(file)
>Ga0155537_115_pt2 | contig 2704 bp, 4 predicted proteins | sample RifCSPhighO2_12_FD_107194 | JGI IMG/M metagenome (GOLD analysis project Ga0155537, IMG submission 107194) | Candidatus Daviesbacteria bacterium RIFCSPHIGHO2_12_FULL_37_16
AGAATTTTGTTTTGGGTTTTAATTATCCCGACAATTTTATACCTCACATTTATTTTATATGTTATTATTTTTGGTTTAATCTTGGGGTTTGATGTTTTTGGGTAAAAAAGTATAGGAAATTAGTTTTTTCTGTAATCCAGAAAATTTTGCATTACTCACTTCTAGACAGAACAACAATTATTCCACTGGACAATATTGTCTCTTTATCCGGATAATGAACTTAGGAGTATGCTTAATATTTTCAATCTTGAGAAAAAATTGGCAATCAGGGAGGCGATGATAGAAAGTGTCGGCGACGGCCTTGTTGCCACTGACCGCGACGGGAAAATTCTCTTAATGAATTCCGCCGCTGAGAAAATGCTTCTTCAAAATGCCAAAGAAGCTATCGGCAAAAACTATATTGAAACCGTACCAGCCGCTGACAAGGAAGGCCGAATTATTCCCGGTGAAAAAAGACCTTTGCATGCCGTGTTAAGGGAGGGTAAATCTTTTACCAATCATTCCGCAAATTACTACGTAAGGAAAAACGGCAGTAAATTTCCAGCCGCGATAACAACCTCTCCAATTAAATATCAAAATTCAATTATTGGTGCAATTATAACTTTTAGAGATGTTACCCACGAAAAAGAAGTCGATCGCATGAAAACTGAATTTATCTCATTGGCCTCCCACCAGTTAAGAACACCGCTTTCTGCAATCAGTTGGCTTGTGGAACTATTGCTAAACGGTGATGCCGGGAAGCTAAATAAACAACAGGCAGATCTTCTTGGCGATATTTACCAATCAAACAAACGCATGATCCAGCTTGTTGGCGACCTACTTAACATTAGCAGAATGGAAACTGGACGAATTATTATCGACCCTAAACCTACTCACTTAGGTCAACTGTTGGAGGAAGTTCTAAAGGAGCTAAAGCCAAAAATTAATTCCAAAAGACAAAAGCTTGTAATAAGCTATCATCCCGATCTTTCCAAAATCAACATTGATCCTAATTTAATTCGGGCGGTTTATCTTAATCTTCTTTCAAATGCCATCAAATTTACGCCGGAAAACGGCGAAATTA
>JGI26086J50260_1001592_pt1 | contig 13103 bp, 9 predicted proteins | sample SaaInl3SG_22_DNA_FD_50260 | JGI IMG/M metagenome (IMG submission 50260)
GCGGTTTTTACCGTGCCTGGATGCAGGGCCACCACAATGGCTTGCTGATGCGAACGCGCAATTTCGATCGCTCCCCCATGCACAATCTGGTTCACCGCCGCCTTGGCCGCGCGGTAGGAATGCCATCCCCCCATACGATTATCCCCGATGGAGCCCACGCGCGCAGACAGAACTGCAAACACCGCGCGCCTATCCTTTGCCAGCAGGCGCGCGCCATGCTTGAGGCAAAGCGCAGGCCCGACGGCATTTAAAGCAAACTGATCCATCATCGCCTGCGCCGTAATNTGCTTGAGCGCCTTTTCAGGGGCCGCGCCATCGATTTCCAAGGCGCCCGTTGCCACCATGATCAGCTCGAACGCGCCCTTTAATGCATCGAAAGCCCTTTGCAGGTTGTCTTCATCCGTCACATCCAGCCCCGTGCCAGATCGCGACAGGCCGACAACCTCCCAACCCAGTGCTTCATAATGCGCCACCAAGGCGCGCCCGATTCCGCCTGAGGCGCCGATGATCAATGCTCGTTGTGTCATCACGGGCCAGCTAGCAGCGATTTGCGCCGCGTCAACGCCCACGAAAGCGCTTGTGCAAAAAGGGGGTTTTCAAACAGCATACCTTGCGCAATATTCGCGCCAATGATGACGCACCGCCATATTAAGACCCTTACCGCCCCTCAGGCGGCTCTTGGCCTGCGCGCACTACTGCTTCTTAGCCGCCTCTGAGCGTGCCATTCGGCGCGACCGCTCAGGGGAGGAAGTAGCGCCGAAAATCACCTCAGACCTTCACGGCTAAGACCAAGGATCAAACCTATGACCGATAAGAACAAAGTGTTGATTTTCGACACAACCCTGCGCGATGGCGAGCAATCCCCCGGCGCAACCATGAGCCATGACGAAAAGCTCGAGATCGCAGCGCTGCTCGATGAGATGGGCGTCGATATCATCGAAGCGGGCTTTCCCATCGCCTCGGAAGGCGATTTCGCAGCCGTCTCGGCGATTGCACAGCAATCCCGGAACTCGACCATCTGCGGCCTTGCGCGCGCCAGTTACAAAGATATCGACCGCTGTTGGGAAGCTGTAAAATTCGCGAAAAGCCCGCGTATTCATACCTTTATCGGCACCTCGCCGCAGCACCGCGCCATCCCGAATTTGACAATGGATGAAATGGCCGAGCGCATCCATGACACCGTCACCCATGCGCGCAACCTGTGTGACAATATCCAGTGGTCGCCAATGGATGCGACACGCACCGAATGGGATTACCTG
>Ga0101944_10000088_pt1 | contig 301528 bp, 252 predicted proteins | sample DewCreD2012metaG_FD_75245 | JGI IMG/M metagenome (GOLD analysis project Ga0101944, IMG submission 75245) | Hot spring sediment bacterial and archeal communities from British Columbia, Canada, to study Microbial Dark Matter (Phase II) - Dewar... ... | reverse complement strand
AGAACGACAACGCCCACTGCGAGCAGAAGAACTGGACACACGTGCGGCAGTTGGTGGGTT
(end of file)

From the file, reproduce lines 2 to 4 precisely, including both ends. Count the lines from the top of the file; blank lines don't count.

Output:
AGAATTTTGTTTTGGGTTTTAATTATCCCGACAATTTTATACCTCACATTTATTTTATATGTTATTATTTTTGGTTTAATCTTGGGGTTTGATGTTTTTGGGTAAAAAAGTATAGGAAATTAGTTTTTTCTGTAATCCAGAAAATTTTGCATTACTCACTTCTAGACAGAACAACAATTATTCCACTGGACAATATTGTCTCTTTATCCGGATAATGAACTTAGGAGTATGCTTAATATTTTCAATCTTGAGAAAAAATTGGCAATCAGGGAGGCGATGATAGAAAGTGTCGGCGACGGCCTTGTTGCCACTGACCGCGACGGGAAAATTCTCTTAATGAATTCCGCCGCTGAGAAAATGCTTCTTCAAAATGCCAAAGAAGCTATCGGCAAAAACTATATTGAAACCGTACCAGCCGCTGACAAGGAAGGCCGAATTATTCCCGGTGAAAAAAGACCTTTGCATGCCGTGTTAAGGGAGGGTAAATCTTTTACCAATCATTCCGCAAATTACTACGTAAGGAAAAACGGCAGTAAATTTCCAGCCGCGATAACAACCTCTCCAATTAAATATCAAAATTCAATTATTGGTGCAATTATAACTTTTAGAGATGTTACCCACGAAAAAGAAGTCGATCGCATGAAAACTGAATTTATCTCATTGGCCTCCCACCAGTTAAGAACACCGCTTTCTGCAATCAGTTGGCTTGTGGAACTATTGCTAAACGGTGATGCCGGGAAGCTAAATAAACAACAGGCAGATCTTCTTGGCGATATTTACCAATCAAACAAACGCATGATCCAGCTTGTTGGCGACCTACTTAACATTAGCAGAATGGAAACTGGACGAATTATTATCGACCCTAAACCTACTCACTTAGGTCAACTGTTGGAGGAAGTTCTAAAGGAGCTAAAGCCAAAAATTAATTCCAAAAGACAAAAGCTTGTAATAAGCTATCATCCCGATCTTTCCAAAATCAACATTGATCCTAATTTAATTCGGGCGGTTTATCTTAATCTTCTTTCAAATGCCATCAAATTTACGCCGGAAAACGGCGAAATTA
>JGI26086J50260_1001592_pt1 | contig 13103 bp, 9 predicted proteins | sample SaaInl3SG_22_DNA_FD_50260 | JGI IMG/M metagenome (IMG submission 50260)
GCGGTTTTTACCGTGCCTGGATGCAGGGCCACCACAATGGCTTGCTGATGCGAACGCGCAATTTCGATCGCTCCCCCATGCACAATCTGGTTCACCGCCGCCTTGGCCGCGCGGTAGGAATGCCATCCCCCCATACGATTATCCCCGATGGAGCCCACGCGCGCAGACAGAACTGCAAACACCGCGCGCCTATCCTTTGCCAGCAGGCGCGCGCCATGCTTGAGGCAAAGCGCAGGCCCGACGGCATTTAAAGCAAACTGATCCATCATCGCCTGCGCCGTAATNTGCTTGAGCGCCTTTTCAGGGGCCGCGCCATCGATTTCCAAGGCGCCCGTTGCCACCATGATCAGCTCGAACGCGCCCTTTAATGCATCGAAAGCCCTTTGCAGGTTGTCTTCATCCGTCACATCCAGCCCCGTGCCAGATCGCGACAGGCCGACAACCTCCCAACCCAGTGCTTCATAATGCGCCACCAAGGCGCGCCCGATTCCGCCTGAGGCGCCGATGATCAATGCTCGTTGTGTCATCACGGGCCAGCTAGCAGCGATTTGCGCCGCGTCAACGCCCACGAAAGCGCTTGTGCAAAAAGGGGGTTTTCAAACAGCATACCTTGCGCAATATTCGCGCCAATGATGACGCACCGCCATATTAAGACCCTTACCGCCCCTCAGGCGGCTCTTGGCCTGCGCGCACTACTGCTTCTTAGCCGCCTCTGAGCGTGCCATTCGGCGCGACCGCTCAGGGGAGGAAGTAGCGCCGAAAATCACCTCAGACCTTCACGGCTAAGACCAAGGATCAAACCTATGACCGATAAGAACAAAGTGTTGATTTTCGACACAACCCTGCGCGATGGCGAGCAATCCCCCGGCGCAACCATGAGCCATGACGAAAAGCTCGAGATCGCAGCGCTGCTCGATGAGATGGGCGTCGATATCATCGAAGCGGGCTTTCCCATCGCCTCGGAAGGCGATTTCGCAGCCGTCTCGGCGATTGCACAGCAATCCCGGAACTCGACCATCTGCGGCCTTGCGCGCGCCAGTTACAAAGATATCGACCGCTGTTGGGAAGCTGTAAAATTCGCGAAAAGCCCGCGTATTCATACCTTTATCGGCACCTCGCCGCAGCACCGCGCCATCCCGAATTTGACAATGGATGAAATGGCCGAGCGCATCCATGACACCGTCACCCATGCGCGCAACCTGTGTGACAATATCCAGTGGTCGCCAATGGATGCGACACGCACCGAATGGGATTACCTG